Historic statues restored to Orvieto Cathedral

Orvieto Cathedral. Photo credit: Gianfranco Nitti

 ORVIETO – The Opera del Duomo of Orvieto recently invited a group of foreign media correspondents, led by coordinator of the Culture group of the Foreign Press Association in Italy Carmen Del Vando, to a visit to the beautiful Umbrian city for cultural events.

 The first was a meeting at the Palazzo dell'Opera del Duomo, where a video was screened on the restorations of the bases and the statues and their relocation, with reports by authoritative exponents of the sector, followed by a guided tour inside the Duomo (cathedral) with the illustration of the sculptural cycle of the Annunciation, of the Apostles and of the patron saints of the city, just relocated, making the imposing sacred building even more splendid.

 With the second appointment, journalists visited the Claudio Faina Museum (equipped with Etruscan, Greek and Roman works of art), with particular attention to the Attic collection recently donated by the architect Mario Lolli Ghetti. The Orvieto day was completed by a visit to the St. Patrick's Well, the Duomo Museum and the Emilio Greco Museum.

 The main occasion was the relocation to inside the cathedral, after 122 years of 'exile' and a transfer to four different locations, of the entire sculptural cycle of the Apostles and the four Saints, the only one still complete and preserved fully started before the advent of the Baroque. The repositioning of the statues inside the Cathedral is the conclusion of a demanding and bureaucratic restoration process, which has seen the collaboration of numerous professional experts as well as institutional subjects.

 The statues had since 2006 been placed in the detached museum of the Opera del Duomo in Orvieto. The repositioning project, already outlined in 1986 by the local Superintendency, had been presented to the organs of the Ministry of Heritage and Cultural  Activities and authorized by the Superintendency itself, and was coordinated by the Opera del Duomo, chaired by Gianfelice Bellesini, who attended the meeting with foreign media journalists together with the bishop, Monsignor Benedetto Tuzia, Professor Giuseppe Della Fina, Mayor Roberta Tardani and the Superintendent of Fine Arts of Umbria, Marica Mercalli.

 With the return to the Cathedral - it was said during the meeting - the sculptures have regained dignity as a work of art, albeit out of context and scale, and have returned to the centre of interest, study and debate. The statues rest on the original bases like those of the four patron saints who returned to the Cathedral of Orvieto, anticipated by those of the announcing Angel and the Virgin, made by Francesco Mochi. Made by various artists between the end of the 16th and the beginning of the 18th century, the statues are placed at the foot of the columns which present the iconic alternating bands of travertine and basalt. Of the 12 statues of the Apostles of Orvieto, the first 8 were made between 1556 and 1612: S. Paolo by Francesco Mosca known as il Moschino (1556), S. Pietro by Raffaello da Montelupo (1557), S. Tommaso, S. Giovanni and S. Andrea from Orvieto Ippolito Scalza and collaborators, S. Giacomo Maggiore from Giovanni Caccini, S. Matteo from Pietro Francavilla on a project by Giambologna and S. Filippo from Francesco Mochi.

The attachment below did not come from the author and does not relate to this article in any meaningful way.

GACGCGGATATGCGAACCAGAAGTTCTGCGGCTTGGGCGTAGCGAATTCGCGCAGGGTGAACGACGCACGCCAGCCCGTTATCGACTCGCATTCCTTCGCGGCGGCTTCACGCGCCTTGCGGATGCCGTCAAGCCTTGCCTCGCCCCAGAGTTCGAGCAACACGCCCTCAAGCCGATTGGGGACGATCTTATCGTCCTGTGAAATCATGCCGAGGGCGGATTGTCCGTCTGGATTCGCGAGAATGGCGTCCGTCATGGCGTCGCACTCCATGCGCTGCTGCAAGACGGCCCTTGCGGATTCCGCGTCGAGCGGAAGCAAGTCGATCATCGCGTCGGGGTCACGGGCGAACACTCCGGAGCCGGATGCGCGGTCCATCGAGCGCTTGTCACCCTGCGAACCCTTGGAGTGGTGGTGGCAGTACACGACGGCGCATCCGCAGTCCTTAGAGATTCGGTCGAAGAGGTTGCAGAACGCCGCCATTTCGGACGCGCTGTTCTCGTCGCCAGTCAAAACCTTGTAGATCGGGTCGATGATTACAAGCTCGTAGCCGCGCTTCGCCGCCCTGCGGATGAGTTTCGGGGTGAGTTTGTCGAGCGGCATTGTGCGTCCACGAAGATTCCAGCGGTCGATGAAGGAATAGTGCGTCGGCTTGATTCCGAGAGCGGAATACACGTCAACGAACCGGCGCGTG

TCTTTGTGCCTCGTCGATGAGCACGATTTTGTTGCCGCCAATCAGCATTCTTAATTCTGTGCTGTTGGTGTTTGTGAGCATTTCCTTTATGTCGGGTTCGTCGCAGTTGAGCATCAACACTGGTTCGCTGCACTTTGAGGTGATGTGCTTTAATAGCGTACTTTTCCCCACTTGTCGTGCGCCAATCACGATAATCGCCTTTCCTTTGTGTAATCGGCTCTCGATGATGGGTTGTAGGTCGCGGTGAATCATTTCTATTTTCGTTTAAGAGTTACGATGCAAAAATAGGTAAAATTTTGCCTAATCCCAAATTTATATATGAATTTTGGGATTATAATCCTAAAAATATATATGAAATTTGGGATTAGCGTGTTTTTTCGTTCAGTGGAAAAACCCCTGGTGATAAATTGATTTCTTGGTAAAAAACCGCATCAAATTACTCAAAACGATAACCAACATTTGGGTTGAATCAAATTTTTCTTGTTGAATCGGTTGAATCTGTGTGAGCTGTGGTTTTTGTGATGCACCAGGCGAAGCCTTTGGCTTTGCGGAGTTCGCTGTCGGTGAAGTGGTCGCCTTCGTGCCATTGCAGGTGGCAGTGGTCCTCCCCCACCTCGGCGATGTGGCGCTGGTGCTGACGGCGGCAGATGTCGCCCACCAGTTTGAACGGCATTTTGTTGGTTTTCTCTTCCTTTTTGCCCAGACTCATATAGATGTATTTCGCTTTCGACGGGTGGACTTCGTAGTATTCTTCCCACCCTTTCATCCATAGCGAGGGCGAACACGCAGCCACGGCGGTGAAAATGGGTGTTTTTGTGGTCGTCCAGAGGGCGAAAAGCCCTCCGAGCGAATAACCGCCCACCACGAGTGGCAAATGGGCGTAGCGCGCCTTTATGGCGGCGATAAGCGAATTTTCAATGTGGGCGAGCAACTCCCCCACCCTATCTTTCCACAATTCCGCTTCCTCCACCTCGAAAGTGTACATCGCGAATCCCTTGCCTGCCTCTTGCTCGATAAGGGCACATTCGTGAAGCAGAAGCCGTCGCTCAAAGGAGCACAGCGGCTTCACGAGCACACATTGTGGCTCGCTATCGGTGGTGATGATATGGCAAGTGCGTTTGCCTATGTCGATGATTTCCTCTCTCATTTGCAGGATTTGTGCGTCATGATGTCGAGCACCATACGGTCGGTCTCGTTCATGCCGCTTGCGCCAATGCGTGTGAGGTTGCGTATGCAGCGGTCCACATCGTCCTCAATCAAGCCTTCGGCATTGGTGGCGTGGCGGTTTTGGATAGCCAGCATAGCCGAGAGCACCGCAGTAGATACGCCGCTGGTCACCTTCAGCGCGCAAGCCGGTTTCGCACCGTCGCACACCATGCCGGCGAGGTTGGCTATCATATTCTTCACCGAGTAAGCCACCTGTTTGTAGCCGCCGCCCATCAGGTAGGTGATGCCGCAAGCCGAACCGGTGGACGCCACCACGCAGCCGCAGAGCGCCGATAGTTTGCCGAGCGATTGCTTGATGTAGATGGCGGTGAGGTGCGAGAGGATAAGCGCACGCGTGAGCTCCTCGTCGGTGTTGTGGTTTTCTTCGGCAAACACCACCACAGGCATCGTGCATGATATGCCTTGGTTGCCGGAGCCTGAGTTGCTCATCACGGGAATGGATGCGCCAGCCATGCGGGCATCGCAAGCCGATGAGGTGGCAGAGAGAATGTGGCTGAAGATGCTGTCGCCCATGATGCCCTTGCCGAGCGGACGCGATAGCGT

In the same years the group of the Annunciation by Francesco Mochi (1603-1608) was also created, located inside the choir of the cathedral, and other statues that decorate the transept area and the presbytery. The ninth statue, San Bartolomeo, was made by Ippolito Buzi in 1618. The tenth, San Taddeo, was delivered by Mochi in 1644; the last two, were carved by Bernardino Cametti, between 1714 and 1722, in the years when other Apostles took up positions in the basilica of San Giovanni in Laterano.

 In 1897 the so-called "liberation" restoration of purist origin wanted to cancel the Mannerist-Baroque artistic phase. The statues were first exhibited in the museum and then abandoned in the deposits where Federico Zeri came to visit them and asked for their recovery. They were then removed from the Duomo in 1897 (at the time it was in fact wanted to bring its austere medieval appearance back to the cathedral, and therefore the baroque additions were eliminated, starting with the statues, which were moved) and in recent years they were exposed in a detached seat of the Museo dell'Opera del Duomo, the former church of Sant'Agostino.

 Returning them to their original location has been discussed since 1986 (one of the strongest advocates of the return to the Cathedral was Federico Zeri), an era to which the first project of the superintendency dates back, but it was only possible to achieve it in 2019: the result contributed different subjects, or the same superintendency, the Opera del Duomo, the Municipality of Orvieto, the diocese of Orvieto-Todi and Enea, which oversaw the scientific and innovation aspects in the prevention of seismic risk (all the statues were equipped with anti-seismic bases). The return of the statues also provided an opportunity to carry out structural checks on the architectural elements of the cathedral and some interventions to protect it from earthquakes. Now the Cathedral of Orvieto, a unique masterpiece of its kind, has returned in its most beautiful guise to the wonder of the faithful and visitors from all over the world.

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Photo credit: Gianfranco Nitti